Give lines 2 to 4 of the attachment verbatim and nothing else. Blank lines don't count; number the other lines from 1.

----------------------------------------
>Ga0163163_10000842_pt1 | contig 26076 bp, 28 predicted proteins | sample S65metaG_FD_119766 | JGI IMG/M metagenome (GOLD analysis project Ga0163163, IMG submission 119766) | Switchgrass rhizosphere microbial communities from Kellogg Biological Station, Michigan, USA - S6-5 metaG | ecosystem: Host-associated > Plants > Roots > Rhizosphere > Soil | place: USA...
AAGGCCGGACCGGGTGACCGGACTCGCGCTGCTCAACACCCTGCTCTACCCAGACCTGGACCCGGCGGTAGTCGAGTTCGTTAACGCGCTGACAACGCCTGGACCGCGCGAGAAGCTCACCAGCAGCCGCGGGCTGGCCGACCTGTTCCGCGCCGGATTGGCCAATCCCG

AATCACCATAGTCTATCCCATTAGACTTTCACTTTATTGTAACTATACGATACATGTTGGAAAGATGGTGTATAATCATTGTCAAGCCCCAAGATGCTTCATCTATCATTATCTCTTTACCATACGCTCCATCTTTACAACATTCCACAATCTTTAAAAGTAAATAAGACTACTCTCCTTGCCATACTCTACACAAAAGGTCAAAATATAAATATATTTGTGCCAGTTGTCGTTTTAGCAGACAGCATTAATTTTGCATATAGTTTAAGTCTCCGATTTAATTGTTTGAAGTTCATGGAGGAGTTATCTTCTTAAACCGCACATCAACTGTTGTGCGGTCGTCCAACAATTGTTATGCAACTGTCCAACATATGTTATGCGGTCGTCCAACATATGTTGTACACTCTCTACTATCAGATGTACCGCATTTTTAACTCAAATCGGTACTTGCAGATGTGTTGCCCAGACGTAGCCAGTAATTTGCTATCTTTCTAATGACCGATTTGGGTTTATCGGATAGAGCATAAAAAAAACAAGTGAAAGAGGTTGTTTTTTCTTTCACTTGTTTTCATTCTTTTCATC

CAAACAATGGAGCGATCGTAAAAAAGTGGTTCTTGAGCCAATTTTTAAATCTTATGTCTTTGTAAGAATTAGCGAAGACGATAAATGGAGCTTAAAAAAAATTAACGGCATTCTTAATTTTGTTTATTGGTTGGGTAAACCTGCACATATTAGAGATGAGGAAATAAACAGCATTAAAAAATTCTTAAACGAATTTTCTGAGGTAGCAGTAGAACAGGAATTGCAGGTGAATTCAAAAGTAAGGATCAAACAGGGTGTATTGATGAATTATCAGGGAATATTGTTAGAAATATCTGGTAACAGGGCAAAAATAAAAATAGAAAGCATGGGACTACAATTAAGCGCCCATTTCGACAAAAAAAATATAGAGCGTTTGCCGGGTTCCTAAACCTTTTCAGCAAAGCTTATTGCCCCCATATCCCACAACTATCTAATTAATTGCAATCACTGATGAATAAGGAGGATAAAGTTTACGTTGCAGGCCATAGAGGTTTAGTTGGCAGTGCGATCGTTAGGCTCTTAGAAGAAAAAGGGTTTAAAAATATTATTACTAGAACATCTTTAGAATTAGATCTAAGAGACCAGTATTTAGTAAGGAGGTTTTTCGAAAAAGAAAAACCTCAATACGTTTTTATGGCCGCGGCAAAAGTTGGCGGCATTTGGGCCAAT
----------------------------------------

AAGGCCGGACCGGGTGACCGGACTCGCGCTGCTCAACACCCTGCTCTACCCAGACCTGGACCCGGCGGTAGTCGAGTTCGTTAACGCGCTGACAACGCCTGGACCGCGCGAGAAGCTCACCAGCAGCCGCGGGCTGGCCGACCTGTTCCGCGCCGGATTGGCCAATCCCG

AATCACCATAGTCTATCCCATTAGACTTTCACTTTATTGTAACTATACGATACATGTTGGAAAGATGGTGTATAATCATTGTCAAGCCCCAAGATGCTTCATCTATCATTATCTCTTTACCATACGCTCCATCTTTACAACATTCCACAATCTTTAAAAGTAAATAAGACTACTCTCCTTGCCATACTCTACACAAAAGGTCAAAATATAAATATATTTGTGCCAGTTGTCGTTTTAGCAGACAGCATTAATTTTGCATATAGTTTAAGTCTCCGATTTAATTGTTTGAAGTTCATGGAGGAGTTATCTTCTTAAACCGCACATCAACTGTTGTGCGGTCGTCCAACAATTGTTATGCAACTGTCCAACATATGTTATGCGGTCGTCCAACATATGTTGTACACTCTCTACTATCAGATGTACCGCATTTTTAACTCAAATCGGTACTTGCAGATGTGTTGCCCAGACGTAGCCAGTAATTTGCTATCTTTCTAATGACCGATTTGGGTTTATCGGATAGAGCATAAAAAAAACAAGTGAAAGAGGTTGTTTTTTCTTTCACTTGTTTTCATTCTTTTCATC

CAAACAATGGAGCGATCGTAAAAAAGTGGTTCTTGAGCCAATTTTTAAATCTTATGTCTTTGTAAGAATTAGCGAAGACGATAAATGGAGCTTAAAAAAAATTAACGGCATTCTTAATTTTGTTTATTGGTTGGGTAAACCTGCACATATTAGAGATGAGGAAATAAACAGCATTAAAAAATTCTTAAACGAATTTTCTGAGGTAGCAGTAGAACAGGAATTGCAGGTGAATTCAAAAGTAAGGATCAAACAGGGTGTATTGATGAATTATCAGGGAATATTGTTAGAAATATCTGGTAACAGGGCAAAAATAAAAATAGAAAGCATGGGACTACAATTAAGCGCCCATTTCGACAAAAAAAATATAGAGCGTTTGCCGGGTTCCTAAACCTTTTCAGCAAAGCTTATTGCCCCCATATCCCACAACTATCTAATTAATTGCAATCACTGATGAATAAGGAGGATAAAGTTTACGTTGCAGGCCATAGAGGTTTAGTTGGCAGTGCGATCGTTAGGCTCTTAGAAGAAAAAGGGTTTAAAAATATTATTACTAGAACATCTTTAGAATTAGATCTAAGAGACCAGTATTTAGTAAGGAGGTTTTTCGAAAAAGAAAAACCTCAATACGTTTTTATGGCCGCGGCAAAAGTTGGCGGCATTTGGGCCAAT